This Jim Souhan column ran on Nov. 13, 2013:
For years, the Timberwolves tried to lure fans to Target Center by touting appearances by the best players in the NBA.
Tonight, they can do that again.
Only this time, the guy they’ll be touting will be one of their own.
The following sentence no longer requires a qualifier:
Kevin Love is one of the best players in the NBA.
Not one of the best players who hasn’t made the playoffs. Not one of the best white guys. Not one of the best accumulators of numbers, or best bearded power forwards, or best example of the benefits of rapid weight loss, or the best player ever to see through David Kahn.
Love is simply one of the best players in a league loaded with great players.
The numbers prove that.
Love ranks second in the league in scoring, first in rebounding, and tied for 24th in assists. His Player Efficiency Rating (PER) ranks him second in the league.
The eyes reveal that.
Love is playing beautiful basketball in a beautiful offensive system. He has taken the game that made him an Olympic gold medalist and rising star and added intuitive passing, defensive intensity, full-court hustle and on-court leadership. His court-length, wrist-flick outlet passing has become the most unique offensive weapon in the NBA.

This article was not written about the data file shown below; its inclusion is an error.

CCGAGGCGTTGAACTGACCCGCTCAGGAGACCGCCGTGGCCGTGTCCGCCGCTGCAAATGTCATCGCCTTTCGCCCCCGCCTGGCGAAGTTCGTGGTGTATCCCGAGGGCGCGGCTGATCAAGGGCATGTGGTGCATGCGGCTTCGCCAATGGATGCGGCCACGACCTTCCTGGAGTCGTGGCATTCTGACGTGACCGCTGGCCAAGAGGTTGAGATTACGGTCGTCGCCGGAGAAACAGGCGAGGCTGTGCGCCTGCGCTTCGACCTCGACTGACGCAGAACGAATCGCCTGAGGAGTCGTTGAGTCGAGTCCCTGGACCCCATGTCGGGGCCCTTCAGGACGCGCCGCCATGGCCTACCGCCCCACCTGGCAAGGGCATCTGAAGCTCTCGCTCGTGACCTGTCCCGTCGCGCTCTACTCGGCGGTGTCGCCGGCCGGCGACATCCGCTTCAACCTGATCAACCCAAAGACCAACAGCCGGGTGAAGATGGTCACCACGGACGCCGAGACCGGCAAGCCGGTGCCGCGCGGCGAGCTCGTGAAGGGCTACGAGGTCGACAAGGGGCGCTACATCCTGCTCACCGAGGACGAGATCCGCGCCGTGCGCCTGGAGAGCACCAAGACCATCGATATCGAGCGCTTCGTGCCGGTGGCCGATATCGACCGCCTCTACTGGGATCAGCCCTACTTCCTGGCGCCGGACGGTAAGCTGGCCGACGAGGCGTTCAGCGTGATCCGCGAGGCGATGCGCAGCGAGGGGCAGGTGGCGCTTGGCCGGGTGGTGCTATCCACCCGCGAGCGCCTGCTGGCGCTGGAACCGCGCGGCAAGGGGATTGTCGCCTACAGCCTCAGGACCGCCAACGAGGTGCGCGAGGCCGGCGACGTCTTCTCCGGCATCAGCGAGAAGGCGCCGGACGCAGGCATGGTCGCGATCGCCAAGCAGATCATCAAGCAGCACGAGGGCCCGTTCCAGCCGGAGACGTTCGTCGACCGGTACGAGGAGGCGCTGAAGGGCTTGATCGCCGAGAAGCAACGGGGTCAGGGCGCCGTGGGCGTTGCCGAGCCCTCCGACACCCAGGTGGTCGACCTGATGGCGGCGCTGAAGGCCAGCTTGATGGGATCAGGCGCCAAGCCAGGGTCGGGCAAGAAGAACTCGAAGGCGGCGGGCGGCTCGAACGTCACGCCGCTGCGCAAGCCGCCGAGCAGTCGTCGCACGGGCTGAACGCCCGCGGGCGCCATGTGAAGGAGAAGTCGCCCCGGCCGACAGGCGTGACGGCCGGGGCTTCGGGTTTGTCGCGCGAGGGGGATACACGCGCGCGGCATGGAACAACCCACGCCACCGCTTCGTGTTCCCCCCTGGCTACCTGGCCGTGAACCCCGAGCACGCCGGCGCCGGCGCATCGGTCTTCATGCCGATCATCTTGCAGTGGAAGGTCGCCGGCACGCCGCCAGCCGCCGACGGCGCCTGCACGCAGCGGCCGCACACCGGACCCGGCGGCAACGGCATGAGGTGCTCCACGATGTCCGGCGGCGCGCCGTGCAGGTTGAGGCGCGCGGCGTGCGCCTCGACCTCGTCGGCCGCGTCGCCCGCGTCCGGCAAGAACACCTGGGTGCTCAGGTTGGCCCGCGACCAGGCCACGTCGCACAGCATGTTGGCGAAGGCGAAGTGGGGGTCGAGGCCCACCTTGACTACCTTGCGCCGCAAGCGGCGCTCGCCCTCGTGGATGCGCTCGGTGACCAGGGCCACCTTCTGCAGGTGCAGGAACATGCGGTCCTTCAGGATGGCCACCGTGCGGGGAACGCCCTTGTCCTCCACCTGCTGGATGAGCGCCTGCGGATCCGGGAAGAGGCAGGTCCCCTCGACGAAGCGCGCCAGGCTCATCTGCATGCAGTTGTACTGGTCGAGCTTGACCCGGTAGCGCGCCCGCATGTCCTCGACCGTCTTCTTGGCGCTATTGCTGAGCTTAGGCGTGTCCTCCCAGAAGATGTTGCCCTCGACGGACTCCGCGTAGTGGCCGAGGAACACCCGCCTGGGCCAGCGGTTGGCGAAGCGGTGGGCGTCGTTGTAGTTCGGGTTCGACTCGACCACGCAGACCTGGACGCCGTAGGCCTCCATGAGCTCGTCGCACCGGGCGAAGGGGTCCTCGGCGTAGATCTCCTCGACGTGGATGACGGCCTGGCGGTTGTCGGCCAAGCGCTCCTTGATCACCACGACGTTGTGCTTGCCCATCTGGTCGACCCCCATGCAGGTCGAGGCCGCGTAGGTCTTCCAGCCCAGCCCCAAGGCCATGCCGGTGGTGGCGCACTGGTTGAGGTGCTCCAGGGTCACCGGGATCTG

The results bolster that.
On a team that has already lost two rotation players to injury, that has gotten no help out of the last draft, that has been sorely disappointed by the performances of Nikola Pekovic, Derrick Williams, Alexy Shved and the shooting of Ricky Rubio, the Timberwolves are 5-3, having whipped Oklahoma City and the Lakers, and having lost two close road games on the second night of back-to-backs, including Monday night in Los Angeles against the wondrously talented Clippers.
Love’s last-second tip rimmed out, or the Wolves might have even won that one.
He’s averaging 26.4 points, 15 rebounds and five assists. He’s never before averaged more than 2.5 assists per game in a season.
For the first time in his career he’s making his teammates better, and the primary beneficiary has been new shooting guard Kevin Martin, averaging 24.6 points (tying his career best, set in 2008-2009) on a career-high 17.1 shots per game.
Martin is proof that Love is making the game easier for his teammates and doing the hard work himself. Martin is scoring mostly on open three-pointers and on cuts to the basket, where Love and Rubio hit him in stride.